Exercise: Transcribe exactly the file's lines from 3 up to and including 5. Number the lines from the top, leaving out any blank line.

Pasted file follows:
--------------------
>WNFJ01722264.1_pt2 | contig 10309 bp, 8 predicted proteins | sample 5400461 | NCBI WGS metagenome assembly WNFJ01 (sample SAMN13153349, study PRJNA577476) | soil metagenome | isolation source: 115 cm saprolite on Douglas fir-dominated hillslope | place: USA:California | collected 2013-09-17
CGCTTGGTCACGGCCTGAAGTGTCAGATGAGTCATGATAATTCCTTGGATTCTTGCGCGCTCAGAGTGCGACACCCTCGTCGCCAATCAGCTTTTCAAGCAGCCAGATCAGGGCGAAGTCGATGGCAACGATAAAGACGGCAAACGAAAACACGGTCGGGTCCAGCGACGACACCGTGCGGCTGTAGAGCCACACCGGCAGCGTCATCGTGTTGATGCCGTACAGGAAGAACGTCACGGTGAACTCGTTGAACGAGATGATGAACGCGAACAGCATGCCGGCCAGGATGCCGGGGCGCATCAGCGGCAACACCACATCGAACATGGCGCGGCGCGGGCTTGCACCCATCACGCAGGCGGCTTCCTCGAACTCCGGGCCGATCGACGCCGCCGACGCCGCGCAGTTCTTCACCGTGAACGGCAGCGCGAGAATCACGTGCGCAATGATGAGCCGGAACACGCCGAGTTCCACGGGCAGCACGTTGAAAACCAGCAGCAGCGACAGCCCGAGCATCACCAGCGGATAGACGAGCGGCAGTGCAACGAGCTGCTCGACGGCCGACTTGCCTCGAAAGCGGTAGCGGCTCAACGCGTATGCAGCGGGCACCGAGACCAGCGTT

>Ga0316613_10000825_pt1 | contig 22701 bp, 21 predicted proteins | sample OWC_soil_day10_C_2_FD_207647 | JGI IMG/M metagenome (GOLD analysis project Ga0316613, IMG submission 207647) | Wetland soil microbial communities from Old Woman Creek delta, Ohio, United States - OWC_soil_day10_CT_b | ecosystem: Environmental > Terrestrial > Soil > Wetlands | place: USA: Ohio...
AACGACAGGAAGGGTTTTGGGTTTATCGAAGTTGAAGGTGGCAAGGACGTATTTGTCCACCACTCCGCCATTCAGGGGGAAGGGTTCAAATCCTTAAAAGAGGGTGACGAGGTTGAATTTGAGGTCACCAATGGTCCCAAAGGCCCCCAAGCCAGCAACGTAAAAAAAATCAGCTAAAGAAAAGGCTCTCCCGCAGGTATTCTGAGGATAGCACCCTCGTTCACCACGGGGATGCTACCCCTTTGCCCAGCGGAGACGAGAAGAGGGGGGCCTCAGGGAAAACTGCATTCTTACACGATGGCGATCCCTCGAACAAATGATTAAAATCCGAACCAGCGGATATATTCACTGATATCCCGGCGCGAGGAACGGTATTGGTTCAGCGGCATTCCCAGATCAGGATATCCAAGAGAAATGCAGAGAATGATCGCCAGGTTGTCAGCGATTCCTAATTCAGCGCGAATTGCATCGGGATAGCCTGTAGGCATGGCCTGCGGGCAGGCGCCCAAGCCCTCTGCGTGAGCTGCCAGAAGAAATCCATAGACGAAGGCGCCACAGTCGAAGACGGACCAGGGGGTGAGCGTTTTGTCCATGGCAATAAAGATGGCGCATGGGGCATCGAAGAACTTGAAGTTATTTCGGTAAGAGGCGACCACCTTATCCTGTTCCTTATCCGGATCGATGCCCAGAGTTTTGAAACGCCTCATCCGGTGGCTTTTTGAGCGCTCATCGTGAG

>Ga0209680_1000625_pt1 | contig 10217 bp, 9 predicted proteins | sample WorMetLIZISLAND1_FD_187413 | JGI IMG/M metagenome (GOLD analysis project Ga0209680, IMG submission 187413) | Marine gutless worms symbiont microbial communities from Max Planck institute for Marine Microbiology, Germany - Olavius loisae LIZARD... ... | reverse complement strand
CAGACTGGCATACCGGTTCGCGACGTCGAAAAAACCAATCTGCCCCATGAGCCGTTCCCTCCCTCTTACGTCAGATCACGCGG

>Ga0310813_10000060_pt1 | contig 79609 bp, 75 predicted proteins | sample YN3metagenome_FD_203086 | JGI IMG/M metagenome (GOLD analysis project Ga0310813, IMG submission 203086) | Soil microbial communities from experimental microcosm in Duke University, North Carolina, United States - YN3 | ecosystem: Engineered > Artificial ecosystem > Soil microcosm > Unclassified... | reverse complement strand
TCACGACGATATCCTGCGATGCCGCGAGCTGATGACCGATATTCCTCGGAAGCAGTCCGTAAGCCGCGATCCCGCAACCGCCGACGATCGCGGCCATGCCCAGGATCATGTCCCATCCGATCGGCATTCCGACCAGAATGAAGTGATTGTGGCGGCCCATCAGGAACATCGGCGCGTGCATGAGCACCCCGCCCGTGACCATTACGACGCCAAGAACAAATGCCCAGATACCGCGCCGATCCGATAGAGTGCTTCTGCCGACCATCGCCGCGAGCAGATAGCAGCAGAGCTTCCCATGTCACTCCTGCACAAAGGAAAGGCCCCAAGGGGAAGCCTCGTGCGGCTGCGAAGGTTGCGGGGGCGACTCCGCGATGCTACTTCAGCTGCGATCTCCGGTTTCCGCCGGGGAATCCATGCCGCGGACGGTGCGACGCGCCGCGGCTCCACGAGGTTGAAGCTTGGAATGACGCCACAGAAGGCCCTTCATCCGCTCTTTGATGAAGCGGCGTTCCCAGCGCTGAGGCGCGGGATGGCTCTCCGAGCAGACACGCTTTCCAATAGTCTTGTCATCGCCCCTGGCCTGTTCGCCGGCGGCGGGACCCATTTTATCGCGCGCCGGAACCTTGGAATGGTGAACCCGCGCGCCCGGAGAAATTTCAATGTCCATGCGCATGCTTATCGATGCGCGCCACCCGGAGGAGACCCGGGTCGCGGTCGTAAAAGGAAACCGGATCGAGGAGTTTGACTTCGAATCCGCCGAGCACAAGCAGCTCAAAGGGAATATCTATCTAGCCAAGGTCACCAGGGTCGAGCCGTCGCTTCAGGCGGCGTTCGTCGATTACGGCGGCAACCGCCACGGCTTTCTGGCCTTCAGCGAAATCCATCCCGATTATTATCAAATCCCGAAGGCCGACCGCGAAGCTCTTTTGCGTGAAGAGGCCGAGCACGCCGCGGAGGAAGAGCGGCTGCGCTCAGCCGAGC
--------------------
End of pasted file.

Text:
>Ga0316613_10000825_pt1 | contig 22701 bp, 21 predicted proteins | sample OWC_soil_day10_C_2_FD_207647 | JGI IMG/M metagenome (GOLD analysis project Ga0316613, IMG submission 207647) | Wetland soil microbial communities from Old Woman Creek delta, Ohio, United States - OWC_soil_day10_CT_b | ecosystem: Environmental > Terrestrial > Soil > Wetlands | place: USA: Ohio...
AACGACAGGAAGGGTTTTGGGTTTATCGAAGTTGAAGGTGGCAAGGACGTATTTGTCCACCACTCCGCCATTCAGGGGGAAGGGTTCAAATCCTTAAAAGAGGGTGACGAGGTTGAATTTGAGGTCACCAATGGTCCCAAAGGCCCCCAAGCCAGCAACGTAAAAAAAATCAGCTAAAGAAAAGGCTCTCCCGCAGGTATTCTGAGGATAGCACCCTCGTTCACCACGGGGATGCTACCCCTTTGCCCAGCGGAGACGAGAAGAGGGGGGCCTCAGGGAAAACTGCATTCTTACACGATGGCGATCCCTCGAACAAATGATTAAAATCCGAACCAGCGGATATATTCACTGATATCCCGGCGCGAGGAACGGTATTGGTTCAGCGGCATTCCCAGATCAGGATATCCAAGAGAAATGCAGAGAATGATCGCCAGGTTGTCAGCGATTCCTAATTCAGCGCGAATTGCATCGGGATAGCCTGTAGGCATGGCCTGCGGGCAGGCGCCCAAGCCCTCTGCGTGAGCTGCCAGAAGAAATCCATAGACGAAGGCGCCACAGTCGAAGACGGACCAGGGGGTGAGCGTTTTGTCCATGGCAATAAAGATGGCGCATGGGGCATCGAAGAACTTGAAGTTATTTCGGTAAGAGGCGACCACCTTATCCTGTTCCTTATCCGGATCGATGCCCAGAGTTTTGAAACGCCTCATCCGGTGGCTTTTTGAGCGCTCATCGTGAG

>Ga0209680_1000625_pt1 | contig 10217 bp, 9 predicted proteins | sample WorMetLIZISLAND1_FD_187413 | JGI IMG/M metagenome (GOLD analysis project Ga0209680, IMG submission 187413) | Marine gutless worms symbiont microbial communities from Max Planck institute for Marine Microbiology, Germany - Olavius loisae LIZARD... ... | reverse complement strand